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Are Software Supply Chain Attacks Replacing Zero Day?

Rise of Software Supply Chain Attacks

Are Software Supply Chain Attacks Replacing Zero Day?

Software supply chain attacks may be replacing zero-day attacks as a method to evade your security. Zero-day attacks are still on the rise, but what if there was a better way to get malware into your systems. What if malware could be injected into your systems using normal approved software updates and evade all your expensive security?


In 2017, software supply chain attacks were reported every month versus only four times in 2016. 2018 will likely see an increase as criminals discover an easy way to evade your security. Here is how it works. Attackers, take advantage of your trusted supply chain to inject malware into your system during the update or install process, implanting malware in a legitimate software package. Over 50% of recently surveyed companies believe that the risk of a supply chain attack is either medium or high.


Inserting Malware Into the Software Supply Chain

Software supply chain attacks can be implanted in three ways: 1) at the software vendors location, 2) at a 3rd party storage location, or 3) via a redirection of the download to a malicious site instead of the vendors servers. This can be implanted with the initial install or via a software update. Either way, it is hard to catch since this is a legitimate software package and is actively downloaded by the user.

Altered Software Update Supply Chain

Typical Software Supply Chain Attack Targets

Altering commonly used software (like CRMs or office software) gives the attackers access to many companies and then they can target the companies they want from that group. Targeting vertical or specialty software can by its very nature provide attackers with targeted attacks on industries, manufacturing or financial departments.

  • Internal Software running on office computers, servers
  • 3rd party cloud-based software-as-a-service (SaaS) products
  • Office applications, financial, HR, Sales
  • Industrial supply chain software and systems
  • IoT devices – IoT devices typically update themselves automatically. What an easy way to alter software and not be notices.


Why Are Software Update Supply Chain Attacks Used?

  • Supply chain attacks remove the need to develop new methods for getting malware into a company’s network
  • Can be used to penetrate well protected systems because it Leverages a trusted channel
  • Fast delivery of malware
  • Can deliver malware laterally in your network
  • Can be used to target specific customers or departments
  • Difficult to detect
  • May provide attacker with elevated system login privaleges


Recent Examples of Software Supply Chain Attacks Seen in the Wild?

  • 12-2018: WordPress plugins used to install backdoorsRise of Software Supply Chain Attacks
  • 10-2017: Elmedia Player for Mac OS X bundled with malware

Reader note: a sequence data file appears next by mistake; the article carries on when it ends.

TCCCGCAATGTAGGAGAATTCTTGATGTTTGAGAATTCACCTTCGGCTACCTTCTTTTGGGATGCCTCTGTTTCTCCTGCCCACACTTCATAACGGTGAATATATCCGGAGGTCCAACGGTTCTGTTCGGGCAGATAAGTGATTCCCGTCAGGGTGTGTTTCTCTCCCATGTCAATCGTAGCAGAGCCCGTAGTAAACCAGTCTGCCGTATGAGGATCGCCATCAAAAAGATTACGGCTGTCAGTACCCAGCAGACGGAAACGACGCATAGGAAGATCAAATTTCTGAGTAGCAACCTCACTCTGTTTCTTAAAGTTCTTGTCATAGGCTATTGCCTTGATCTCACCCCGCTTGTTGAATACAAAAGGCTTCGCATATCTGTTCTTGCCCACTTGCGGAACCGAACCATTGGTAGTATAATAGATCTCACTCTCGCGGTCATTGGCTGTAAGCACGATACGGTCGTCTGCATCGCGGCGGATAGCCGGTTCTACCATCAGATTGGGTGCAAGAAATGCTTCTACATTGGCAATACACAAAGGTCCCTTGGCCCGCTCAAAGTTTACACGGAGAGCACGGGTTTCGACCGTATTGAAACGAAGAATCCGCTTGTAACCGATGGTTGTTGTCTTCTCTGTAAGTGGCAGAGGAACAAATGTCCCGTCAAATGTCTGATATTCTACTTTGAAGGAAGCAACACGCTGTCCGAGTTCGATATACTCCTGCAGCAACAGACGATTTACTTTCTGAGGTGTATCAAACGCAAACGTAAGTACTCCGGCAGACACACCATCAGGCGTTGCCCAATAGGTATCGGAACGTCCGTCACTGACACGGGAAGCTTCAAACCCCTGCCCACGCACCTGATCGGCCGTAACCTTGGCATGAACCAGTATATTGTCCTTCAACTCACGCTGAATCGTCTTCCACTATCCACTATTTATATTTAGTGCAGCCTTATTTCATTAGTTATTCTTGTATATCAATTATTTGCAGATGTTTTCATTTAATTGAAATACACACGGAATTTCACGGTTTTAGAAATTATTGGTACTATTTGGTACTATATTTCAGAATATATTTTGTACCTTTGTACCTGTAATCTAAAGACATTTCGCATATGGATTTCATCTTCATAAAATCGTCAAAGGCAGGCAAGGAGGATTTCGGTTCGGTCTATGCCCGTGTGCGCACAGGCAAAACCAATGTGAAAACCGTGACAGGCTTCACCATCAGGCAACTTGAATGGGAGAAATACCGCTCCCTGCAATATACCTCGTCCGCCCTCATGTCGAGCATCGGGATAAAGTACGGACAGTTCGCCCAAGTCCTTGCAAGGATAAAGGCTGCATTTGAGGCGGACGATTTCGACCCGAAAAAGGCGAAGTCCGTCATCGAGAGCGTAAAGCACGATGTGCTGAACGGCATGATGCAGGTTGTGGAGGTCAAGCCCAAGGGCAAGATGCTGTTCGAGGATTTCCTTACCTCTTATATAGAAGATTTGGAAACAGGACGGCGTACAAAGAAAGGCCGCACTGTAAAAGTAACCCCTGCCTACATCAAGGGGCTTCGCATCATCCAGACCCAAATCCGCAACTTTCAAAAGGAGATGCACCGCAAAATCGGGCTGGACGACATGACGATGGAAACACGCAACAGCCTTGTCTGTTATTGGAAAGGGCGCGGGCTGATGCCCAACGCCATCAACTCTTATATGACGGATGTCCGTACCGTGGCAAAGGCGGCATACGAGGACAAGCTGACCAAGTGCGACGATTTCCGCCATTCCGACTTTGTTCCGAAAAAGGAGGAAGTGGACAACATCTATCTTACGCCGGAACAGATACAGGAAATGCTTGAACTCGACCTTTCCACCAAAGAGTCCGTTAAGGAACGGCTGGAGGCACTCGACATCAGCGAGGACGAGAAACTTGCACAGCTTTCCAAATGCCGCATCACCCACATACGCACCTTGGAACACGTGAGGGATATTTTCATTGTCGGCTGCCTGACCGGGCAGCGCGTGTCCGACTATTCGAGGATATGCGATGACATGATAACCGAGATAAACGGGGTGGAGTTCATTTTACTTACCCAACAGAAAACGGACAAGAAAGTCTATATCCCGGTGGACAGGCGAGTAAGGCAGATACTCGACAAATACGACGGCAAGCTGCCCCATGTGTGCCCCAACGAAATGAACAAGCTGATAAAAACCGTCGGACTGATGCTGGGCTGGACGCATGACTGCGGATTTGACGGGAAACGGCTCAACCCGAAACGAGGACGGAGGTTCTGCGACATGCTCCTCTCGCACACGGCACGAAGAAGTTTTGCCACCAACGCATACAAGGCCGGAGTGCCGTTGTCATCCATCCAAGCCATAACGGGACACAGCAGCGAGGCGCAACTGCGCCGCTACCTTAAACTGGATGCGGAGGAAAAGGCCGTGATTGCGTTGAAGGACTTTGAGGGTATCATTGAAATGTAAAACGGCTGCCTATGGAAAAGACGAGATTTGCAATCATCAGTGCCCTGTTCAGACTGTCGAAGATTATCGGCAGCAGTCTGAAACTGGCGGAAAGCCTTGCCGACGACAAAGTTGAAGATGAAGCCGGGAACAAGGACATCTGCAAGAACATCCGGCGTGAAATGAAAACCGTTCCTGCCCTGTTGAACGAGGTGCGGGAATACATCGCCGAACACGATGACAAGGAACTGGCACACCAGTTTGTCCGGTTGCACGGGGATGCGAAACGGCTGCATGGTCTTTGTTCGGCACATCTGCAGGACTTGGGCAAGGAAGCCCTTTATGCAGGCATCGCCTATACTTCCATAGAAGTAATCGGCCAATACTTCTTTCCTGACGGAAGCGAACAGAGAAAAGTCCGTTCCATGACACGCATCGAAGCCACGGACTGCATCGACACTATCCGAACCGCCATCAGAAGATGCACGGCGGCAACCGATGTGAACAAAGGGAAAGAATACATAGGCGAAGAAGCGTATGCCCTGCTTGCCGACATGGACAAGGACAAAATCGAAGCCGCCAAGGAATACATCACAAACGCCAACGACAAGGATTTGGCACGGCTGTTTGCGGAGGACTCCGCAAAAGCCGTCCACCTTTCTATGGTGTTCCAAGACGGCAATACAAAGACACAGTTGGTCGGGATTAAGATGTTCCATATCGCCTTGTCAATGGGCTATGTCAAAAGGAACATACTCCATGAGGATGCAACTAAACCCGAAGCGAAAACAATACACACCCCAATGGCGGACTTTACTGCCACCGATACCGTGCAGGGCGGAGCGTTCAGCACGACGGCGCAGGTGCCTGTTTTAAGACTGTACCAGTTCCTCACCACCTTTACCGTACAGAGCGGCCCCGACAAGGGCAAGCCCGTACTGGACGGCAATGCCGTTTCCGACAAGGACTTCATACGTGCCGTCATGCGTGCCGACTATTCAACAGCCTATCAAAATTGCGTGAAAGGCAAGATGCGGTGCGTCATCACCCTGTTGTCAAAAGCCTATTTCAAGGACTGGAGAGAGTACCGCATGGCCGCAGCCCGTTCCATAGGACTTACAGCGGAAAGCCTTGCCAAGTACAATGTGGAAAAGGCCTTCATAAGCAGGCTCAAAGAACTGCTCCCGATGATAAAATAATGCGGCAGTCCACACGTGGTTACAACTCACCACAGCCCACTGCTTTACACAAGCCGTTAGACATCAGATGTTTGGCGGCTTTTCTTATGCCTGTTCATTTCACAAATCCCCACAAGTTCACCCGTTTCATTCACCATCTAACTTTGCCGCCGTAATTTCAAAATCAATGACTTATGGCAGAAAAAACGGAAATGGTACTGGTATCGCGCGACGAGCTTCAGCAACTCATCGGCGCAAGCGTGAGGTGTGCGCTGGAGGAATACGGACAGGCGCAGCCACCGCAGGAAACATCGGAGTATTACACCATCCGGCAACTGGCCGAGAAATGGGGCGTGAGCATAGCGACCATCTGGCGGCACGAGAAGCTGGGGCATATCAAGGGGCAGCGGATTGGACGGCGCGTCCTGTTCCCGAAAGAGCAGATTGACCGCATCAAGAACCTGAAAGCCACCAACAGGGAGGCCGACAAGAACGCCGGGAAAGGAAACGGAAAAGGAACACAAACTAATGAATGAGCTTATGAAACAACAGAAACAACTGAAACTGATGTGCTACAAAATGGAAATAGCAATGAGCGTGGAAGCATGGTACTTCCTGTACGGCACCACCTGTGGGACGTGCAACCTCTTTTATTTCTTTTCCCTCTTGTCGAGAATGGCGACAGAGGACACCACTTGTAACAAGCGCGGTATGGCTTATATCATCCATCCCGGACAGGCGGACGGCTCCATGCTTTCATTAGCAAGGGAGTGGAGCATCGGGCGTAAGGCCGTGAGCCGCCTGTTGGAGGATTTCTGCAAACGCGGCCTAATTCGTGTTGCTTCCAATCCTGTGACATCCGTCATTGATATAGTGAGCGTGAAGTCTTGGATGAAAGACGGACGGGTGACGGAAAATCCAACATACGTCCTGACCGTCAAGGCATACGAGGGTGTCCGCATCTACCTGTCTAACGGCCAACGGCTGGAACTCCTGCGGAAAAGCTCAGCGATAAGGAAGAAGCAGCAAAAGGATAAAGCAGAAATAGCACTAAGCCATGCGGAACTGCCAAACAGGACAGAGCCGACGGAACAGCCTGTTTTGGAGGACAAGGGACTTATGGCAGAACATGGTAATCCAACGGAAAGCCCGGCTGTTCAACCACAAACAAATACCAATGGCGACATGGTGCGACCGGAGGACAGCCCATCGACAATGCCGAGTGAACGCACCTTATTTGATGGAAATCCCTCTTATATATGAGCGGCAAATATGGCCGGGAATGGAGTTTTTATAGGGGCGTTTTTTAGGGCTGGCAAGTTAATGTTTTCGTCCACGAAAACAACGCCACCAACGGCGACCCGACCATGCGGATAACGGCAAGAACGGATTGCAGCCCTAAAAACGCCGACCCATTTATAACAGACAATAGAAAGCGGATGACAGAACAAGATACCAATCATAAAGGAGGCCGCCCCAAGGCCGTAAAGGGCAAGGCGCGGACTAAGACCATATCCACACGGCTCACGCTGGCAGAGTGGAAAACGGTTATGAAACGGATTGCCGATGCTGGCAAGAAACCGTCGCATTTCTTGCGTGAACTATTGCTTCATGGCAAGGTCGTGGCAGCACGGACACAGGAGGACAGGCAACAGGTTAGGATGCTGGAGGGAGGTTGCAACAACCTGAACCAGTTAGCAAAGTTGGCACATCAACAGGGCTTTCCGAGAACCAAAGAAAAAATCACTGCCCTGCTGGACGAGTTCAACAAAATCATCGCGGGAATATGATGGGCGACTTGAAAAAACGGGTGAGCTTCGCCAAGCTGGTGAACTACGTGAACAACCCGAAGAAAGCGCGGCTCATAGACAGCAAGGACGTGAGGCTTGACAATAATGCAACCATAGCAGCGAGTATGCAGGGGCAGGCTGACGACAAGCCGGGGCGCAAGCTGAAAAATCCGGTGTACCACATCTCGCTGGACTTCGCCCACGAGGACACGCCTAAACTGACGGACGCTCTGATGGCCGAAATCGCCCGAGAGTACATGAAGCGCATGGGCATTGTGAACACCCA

• 8-2017: A signed update for CCleaner (a popular PC utility) was used to download and distribute a multi-layer APT attack targeting certain company’s networks. Note that any PC using CCleaner doing an update could have been infected, but in this case the attackers chose a targeted attack. If this had been a ransomware attack, it would have cost hundreds of thousands of dollars to recover the data.
  • 7-2017: ePria pharmacy software installs backdoor Trojan
  • 6-2017: E.Doc updated used to distribute Petya/NotPetya ransomware


Software Supply Chain Risk Reduction Solutions

Even though these types of attacks leverage the trust we have in our approved software and products, that does not mean that we cannot prevent, detect and respond to attacks. Here are some ideas.


Prevention – How to prevent malware laden updates from downloading, updating or executing

  • NextGen endpoint (EP) and gateway security (including AI solutions, pre-execution of files, file reputation, DNS security)
  • Strong integrated security (EP+Gateway+Network). Solutions that share threat information
  • Security Training to recognize abnormal behavior and report it
  • Data Backup & DR solutions – Backup frequently and before major releases for quick restore
  • Patch management platforms and services that attempt to ensure that patches are safe
  • Prevent malicious updates from being downloaded:
    • Do controlled downloads to a single computer on an isolated network at least for major releases
    • New update release throttling (delay deployment – let others find bad releases) – disable auto updates
    • Make sure that downloads are signed
    • Make sure that downloads are from trusted domains


Monitoring & Detection – Look for abnormal behavior at the EP or Network level

  • EP Behavior Monitoring
  • AI Network Monitoring (North-South, East-West) (ala Darktrace)
  • SIEMs – Correlate information looking for threats


3rd Party Software Vendor Management

  • Source software from larger companies with larger security staffs and better QA
  • Ask for and review 3rd party software’s policies for access control, data modification, storage, and communication security


Use a CASB

  • Limit use of unapproved applications (shadow apps) to remove unknown or unapproved apps and their updates from your system


Ultimately it comes down to trust and whether you can really trust anything anymore. Better to not trust, and live to see another day.



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  1. Symantec 2018 ISTR Report
  2. Crowdstrike Securing the Supply Chain Report – July 2018